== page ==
Observe the patient for abnormal eye movement patterns while at rest and also when the head is positioned a certain way. If present, also note the fast phase direction (the direction the eyes dart before snapping back).
  • Resting and Positional Strabismus (Cranial Nerves III, IV, VI, VIII)
    Observe the patient for asymmetrical eye alignment while at rest and also when the head is positioned a certain way. If present, note the direction that the misaligned eye points.
  • Jaw Tone (Cranial Nerve V)
    Open the patient’s mouth to observe jaw tone.
  • Gag Reflex (Cranial Nerves IX, X)
    With a docile pet, open the patient’s mouth and insert a finger toward the back of the larynx. With a less cooperative pet, gently press around the larynx externally to initiate a swallow.
  • Tongue Strength/Symmetry (Cranial Nerve XII)
    Use food to make the patient lick its nose to assess the tongue for strength. Open the patient’s mouth to observe the tongue’s symmetry.

Testing whether or not the patient understands where its limbs are in space and whether or not the patient can maintain a normal upright position is important to uncover subtle postural deficits that may not be noticeable during gait and posture analysis.

  • Standing Paw Placements
    Support the patient’s body weight and knuckle over each paw, observing whether or not the pet can appropriately replace it.
  • Hopping
    Take away three legs, and observe whether or not the patient can hop on one leg laterally.
  • Hemiwalking
    Take away both limbs from the same side, pushing the patient toward the other side, and observe whether or not the pet can hop laterally on the other two limbs.
  • Wheel Barrowing
    Take away both back limbs, pushing the patient forward, and observe whether or not the pet can walk on the two front limbs.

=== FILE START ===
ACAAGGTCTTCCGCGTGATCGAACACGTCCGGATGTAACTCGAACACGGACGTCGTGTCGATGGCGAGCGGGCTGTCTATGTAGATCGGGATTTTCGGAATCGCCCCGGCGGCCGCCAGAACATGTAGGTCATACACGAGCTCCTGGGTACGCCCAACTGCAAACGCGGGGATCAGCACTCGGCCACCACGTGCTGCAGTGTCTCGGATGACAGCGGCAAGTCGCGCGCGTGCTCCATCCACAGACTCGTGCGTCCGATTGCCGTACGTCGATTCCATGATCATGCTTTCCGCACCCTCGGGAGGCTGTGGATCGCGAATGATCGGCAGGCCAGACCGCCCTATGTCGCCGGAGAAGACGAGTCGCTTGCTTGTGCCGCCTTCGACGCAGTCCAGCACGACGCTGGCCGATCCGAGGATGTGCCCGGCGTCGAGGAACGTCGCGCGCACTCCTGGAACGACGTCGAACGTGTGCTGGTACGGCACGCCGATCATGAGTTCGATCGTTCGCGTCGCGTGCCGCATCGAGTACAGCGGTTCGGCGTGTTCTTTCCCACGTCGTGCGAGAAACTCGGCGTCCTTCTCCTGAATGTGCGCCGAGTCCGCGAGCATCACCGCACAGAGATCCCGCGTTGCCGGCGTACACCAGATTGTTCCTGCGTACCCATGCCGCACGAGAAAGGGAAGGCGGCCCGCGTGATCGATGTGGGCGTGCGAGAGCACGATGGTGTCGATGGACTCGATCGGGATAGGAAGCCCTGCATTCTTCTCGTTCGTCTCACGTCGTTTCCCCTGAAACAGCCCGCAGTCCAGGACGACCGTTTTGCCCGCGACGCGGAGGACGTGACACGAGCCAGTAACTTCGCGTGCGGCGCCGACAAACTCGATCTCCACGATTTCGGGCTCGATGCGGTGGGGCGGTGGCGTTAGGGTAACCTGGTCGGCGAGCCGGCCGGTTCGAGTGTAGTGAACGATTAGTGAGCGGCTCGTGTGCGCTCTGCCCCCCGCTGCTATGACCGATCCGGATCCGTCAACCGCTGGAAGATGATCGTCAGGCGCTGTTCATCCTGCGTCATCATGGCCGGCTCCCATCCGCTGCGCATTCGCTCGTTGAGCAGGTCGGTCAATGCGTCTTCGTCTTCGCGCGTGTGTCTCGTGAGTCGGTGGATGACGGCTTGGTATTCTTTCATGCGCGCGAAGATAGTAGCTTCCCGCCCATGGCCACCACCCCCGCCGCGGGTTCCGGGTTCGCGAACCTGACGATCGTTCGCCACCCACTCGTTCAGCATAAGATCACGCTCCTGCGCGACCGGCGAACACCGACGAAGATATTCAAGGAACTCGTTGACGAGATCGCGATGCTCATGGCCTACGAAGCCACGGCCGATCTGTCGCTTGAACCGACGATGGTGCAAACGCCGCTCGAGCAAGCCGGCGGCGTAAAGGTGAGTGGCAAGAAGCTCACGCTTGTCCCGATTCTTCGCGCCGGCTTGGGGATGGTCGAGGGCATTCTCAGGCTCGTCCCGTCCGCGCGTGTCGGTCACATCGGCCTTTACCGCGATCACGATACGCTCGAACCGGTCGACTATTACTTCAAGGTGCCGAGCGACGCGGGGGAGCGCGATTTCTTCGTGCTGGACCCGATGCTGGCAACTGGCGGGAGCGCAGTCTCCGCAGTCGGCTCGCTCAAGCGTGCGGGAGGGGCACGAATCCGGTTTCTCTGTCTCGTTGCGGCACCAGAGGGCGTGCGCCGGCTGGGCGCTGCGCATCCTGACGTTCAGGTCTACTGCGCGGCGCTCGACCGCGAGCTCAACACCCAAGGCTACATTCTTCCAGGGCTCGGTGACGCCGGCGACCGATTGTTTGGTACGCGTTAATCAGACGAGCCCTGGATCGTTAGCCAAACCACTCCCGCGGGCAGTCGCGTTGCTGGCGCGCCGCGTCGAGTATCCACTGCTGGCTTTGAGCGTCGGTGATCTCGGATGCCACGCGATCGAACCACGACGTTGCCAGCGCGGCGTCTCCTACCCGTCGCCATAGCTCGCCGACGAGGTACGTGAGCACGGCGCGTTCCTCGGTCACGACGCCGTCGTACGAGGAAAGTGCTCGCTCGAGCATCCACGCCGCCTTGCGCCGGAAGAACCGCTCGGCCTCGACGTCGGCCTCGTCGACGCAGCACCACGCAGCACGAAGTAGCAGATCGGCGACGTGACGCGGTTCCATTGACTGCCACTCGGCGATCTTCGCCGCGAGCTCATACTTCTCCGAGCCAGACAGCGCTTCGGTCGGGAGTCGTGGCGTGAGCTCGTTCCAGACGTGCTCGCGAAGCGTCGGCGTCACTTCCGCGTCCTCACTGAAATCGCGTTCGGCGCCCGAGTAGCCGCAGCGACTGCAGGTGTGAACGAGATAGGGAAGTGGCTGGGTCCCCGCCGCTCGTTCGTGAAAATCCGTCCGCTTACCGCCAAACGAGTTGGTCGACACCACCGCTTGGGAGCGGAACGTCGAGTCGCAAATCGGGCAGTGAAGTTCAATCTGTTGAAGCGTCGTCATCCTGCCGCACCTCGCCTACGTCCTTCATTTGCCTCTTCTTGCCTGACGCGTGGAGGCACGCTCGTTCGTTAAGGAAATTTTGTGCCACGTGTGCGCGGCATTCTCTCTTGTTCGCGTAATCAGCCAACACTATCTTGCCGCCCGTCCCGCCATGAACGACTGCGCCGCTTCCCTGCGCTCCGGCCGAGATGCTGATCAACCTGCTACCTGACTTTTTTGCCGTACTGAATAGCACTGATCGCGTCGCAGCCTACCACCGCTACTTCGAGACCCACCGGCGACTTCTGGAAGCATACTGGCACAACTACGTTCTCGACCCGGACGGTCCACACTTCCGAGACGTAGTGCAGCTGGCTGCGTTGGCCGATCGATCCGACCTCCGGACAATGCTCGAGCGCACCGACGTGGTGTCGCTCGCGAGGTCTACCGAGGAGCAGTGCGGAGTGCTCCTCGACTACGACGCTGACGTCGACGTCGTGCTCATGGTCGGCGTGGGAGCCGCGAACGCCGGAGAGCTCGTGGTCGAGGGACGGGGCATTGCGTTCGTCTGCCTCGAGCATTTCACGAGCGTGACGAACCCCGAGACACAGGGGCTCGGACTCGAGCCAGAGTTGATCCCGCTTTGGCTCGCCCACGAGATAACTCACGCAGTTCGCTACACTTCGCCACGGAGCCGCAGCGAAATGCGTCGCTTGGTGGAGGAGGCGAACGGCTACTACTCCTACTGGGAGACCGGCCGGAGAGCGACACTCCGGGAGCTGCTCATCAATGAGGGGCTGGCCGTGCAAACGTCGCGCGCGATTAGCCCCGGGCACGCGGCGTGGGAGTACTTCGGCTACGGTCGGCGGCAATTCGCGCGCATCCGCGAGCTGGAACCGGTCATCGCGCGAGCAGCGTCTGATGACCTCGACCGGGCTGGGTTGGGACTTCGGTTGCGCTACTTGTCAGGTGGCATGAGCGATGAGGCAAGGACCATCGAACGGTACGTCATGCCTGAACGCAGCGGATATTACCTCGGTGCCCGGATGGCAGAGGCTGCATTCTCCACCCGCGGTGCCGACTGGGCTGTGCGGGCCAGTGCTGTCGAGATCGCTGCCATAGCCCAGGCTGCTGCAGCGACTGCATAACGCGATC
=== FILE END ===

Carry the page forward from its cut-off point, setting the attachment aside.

• Extensor Postural Thrust
    Lift the patient up and set back down on rear limbs, observing whether or not the back legs scoot back underneath the pet.

The most reliable reflexes for achieving lesion localization are the flexor withdrawal and patellar reflexes.

  • Thoracic and Pelvic Limb Withdrawal Reflex
    Pinching the webbing between the toes should cause the patient to flex and bring that limb all the way back. Also note whether or not the opposite limb compensates for the loss of support (crossed extensor).
  • Patellar Reflex
    Holding a pelvic limb up with the knee slightly flexed and hitting the patellar tendon with a reflex hammer should cause the patient to extend the stifle.
  • Cutaneous Trunci
    Pinching along the wings of the ilium over the hips should cause the patient’s skin to twitch along both sides.
  • Perineal Reflex
    Gently passing hemostats externally around the anus should cause the patient’s sphincter to contract.

Palpate down the length of the spinal column testing for pain or discomfort, and then test the head and neck for range of motion. And remember, if the patient is plegic, it’s critical for prognosis that the affected limbs are assessed for pain sensation (nociception) by pinching the toes with hemostats.

Refer a Patient

It is important to note that many neurological conditions can share the same symptoms. In veterinary neurology, clinical signs are more so an indication of where the problem is located, rather than the condition itself. Therefore, a referral to a veterinary neurologist is recommended to establish a list of possible differentials, a diagnostic plan, and treatment options.